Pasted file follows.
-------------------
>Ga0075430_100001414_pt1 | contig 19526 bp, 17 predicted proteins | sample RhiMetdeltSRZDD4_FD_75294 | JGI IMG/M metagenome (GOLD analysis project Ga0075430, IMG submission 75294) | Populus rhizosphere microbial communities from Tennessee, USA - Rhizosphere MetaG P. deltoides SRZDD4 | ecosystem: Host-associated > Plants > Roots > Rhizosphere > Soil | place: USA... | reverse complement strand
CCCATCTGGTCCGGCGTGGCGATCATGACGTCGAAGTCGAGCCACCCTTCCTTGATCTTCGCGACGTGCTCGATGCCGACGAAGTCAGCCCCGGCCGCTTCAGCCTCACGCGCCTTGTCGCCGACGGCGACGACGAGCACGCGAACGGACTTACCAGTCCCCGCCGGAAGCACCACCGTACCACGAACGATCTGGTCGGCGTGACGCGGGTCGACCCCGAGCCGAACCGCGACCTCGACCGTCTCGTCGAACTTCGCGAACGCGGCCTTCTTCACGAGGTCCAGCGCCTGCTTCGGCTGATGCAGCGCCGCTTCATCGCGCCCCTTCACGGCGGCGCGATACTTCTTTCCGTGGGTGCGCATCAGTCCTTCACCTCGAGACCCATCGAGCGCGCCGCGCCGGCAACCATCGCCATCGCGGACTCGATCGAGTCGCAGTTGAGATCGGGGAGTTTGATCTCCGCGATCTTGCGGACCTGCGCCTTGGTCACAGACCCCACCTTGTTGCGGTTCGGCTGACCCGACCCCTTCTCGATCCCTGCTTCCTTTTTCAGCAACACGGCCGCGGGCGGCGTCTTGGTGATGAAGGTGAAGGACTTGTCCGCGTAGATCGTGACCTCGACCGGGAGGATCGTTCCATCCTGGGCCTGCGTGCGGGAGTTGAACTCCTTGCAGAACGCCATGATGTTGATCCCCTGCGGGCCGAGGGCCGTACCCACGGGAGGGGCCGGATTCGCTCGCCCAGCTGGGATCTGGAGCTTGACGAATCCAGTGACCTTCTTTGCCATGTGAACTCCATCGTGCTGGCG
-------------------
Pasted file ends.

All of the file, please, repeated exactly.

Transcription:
>Ga0075430_100001414_pt1 | contig 19526 bp, 17 predicted proteins | sample RhiMetdeltSRZDD4_FD_75294 | JGI IMG/M metagenome (GOLD analysis project Ga0075430, IMG submission 75294) | Populus rhizosphere microbial communities from Tennessee, USA - Rhizosphere MetaG P. deltoides SRZDD4 | ecosystem: Host-associated > Plants > Roots > Rhizosphere > Soil | place: USA... | reverse complement strand
CCCATCTGGTCCGGCGTGGCGATCATGACGTCGAAGTCGAGCCACCCTTCCTTGATCTTCGCGACGTGCTCGATGCCGACGAAGTCAGCCCCGGCCGCTTCAGCCTCACGCGCCTTGTCGCCGACGGCGACGACGAGCACGCGAACGGACTTACCAGTCCCCGCCGGAAGCACCACCGTACCACGAACGATCTGGTCGGCGTGACGCGGGTCGACCCCGAGCCGAACCGCGACCTCGACCGTCTCGTCGAACTTCGCGAACGCGGCCTTCTTCACGAGGTCCAGCGCCTGCTTCGGCTGATGCAGCGCCGCTTCATCGCGCCCCTTCACGGCGGCGCGATACTTCTTTCCGTGGGTGCGCATCAGTCCTTCACCTCGAGACCCATCGAGCGCGCCGCGCCGGCAACCATCGCCATCGCGGACTCGATCGAGTCGCAGTTGAGATCGGGGAGTTTGATCTCCGCGATCTTGCGGACCTGCGCCTTGGTCACAGACCCCACCTTGTTGCGGTTCGGCTGACCCGACCCCTTCTCGATCCCTGCTTCCTTTTTCAGCAACACGGCCGCGGGCGGCGTCTTGGTGATGAAGGTGAAGGACTTGTCCGCGTAGATCGTGACCTCGACCGGGAGGATCGTTCCATCCTGGGCCTGCGTGCGGGAGTTGAACTCCTTGCAGAACGCCATGATGTTGATCCCCTGCGGGCCGAGGGCCGTACCCACGGGAGGGGCCGGATTCGCTCGCCCAGCTGGGATCTGGAGCTTGACGAATCCAGTGACCTTCTTTGCCATGTGAACTCCATCGTGCTGGCG